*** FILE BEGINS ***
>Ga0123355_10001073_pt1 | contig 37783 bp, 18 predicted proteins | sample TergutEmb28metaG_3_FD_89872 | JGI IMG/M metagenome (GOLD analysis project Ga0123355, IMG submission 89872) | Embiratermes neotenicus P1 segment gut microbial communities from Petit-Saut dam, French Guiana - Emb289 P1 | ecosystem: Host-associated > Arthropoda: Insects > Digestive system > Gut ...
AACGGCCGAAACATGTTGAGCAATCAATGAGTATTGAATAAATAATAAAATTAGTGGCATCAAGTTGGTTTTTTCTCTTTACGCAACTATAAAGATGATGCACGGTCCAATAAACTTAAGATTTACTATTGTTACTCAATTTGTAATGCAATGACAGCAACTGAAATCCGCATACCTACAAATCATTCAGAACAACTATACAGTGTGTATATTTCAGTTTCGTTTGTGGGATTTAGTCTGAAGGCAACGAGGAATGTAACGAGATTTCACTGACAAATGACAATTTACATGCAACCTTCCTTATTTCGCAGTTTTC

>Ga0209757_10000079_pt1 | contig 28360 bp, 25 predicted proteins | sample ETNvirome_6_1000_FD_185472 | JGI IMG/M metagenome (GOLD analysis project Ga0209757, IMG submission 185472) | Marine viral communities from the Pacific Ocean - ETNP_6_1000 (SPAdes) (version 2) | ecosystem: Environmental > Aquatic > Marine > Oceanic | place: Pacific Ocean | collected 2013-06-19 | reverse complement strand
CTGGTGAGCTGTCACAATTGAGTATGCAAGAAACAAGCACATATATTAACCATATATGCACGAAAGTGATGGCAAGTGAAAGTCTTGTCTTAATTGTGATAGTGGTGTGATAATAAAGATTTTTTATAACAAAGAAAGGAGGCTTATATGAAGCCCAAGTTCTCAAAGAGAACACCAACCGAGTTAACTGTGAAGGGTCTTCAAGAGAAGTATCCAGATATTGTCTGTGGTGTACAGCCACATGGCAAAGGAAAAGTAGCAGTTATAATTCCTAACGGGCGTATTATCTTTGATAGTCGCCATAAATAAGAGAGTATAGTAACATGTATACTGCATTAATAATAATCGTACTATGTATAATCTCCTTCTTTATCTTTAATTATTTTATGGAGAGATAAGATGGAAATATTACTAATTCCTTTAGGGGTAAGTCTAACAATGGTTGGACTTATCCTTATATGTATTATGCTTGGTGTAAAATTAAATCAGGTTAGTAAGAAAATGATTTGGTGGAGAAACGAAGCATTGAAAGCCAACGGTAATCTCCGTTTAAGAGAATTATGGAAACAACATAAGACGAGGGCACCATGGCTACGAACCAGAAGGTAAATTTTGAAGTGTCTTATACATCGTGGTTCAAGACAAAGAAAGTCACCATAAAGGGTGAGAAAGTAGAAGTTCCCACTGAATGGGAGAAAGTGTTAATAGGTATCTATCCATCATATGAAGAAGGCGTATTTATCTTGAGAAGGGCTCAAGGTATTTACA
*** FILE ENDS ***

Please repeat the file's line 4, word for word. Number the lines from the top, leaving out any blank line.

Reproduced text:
CTGGTGAGCTGTCACAATTGAGTATGCAAGAAACAAGCACATATATTAACCATATATGCACGAAAGTGATGGCAAGTGAAAGTCTTGTCTTAATTGTGATAGTGGTGTGATAATAAAGATTTTTTATAACAAAGAAAGGAGGCTTATATGAAGCCCAAGTTCTCAAAGAGAACACCAACCGAGTTAACTGTGAAGGGTCTTCAAGAGAAGTATCCAGATATTGTCTGTGGTGTACAGCCACATGGCAAAGGAAAAGTAGCAGTTATAATTCCTAACGGGCGTATTATCTTTGATAGTCGCCATAAATAAGAGAGTATAGTAACATGTATACTGCATTAATAATAATCGTACTATGTATAATCTCCTTCTTTATCTTTAATTATTTTATGGAGAGATAAGATGGAAATATTACTAATTCCTTTAGGGGTAAGTCTAACAATGGTTGGACTTATCCTTATATGTATTATGCTTGGTGTAAAATTAAATCAGGTTAGTAAGAAAATGATTTGGTGGAGAAACGAAGCATTGAAAGCCAACGGTAATCTCCGTTTAAGAGAATTATGGAAACAACATAAGACGAGGGCACCATGGCTACGAACCAGAAGGTAAATTTTGAAGTGTCTTATACATCGTGGTTCAAGACAAAGAAAGTCACCATAAAGGGTGAGAAAGTAGAAGTTCCCACTGAATGGGAGAAAGTGTTAATAGGTATCTATCCATCATATGAAGAAGGCGTATTTATCTTGAGAAGGGCTCAAGGTATTTACA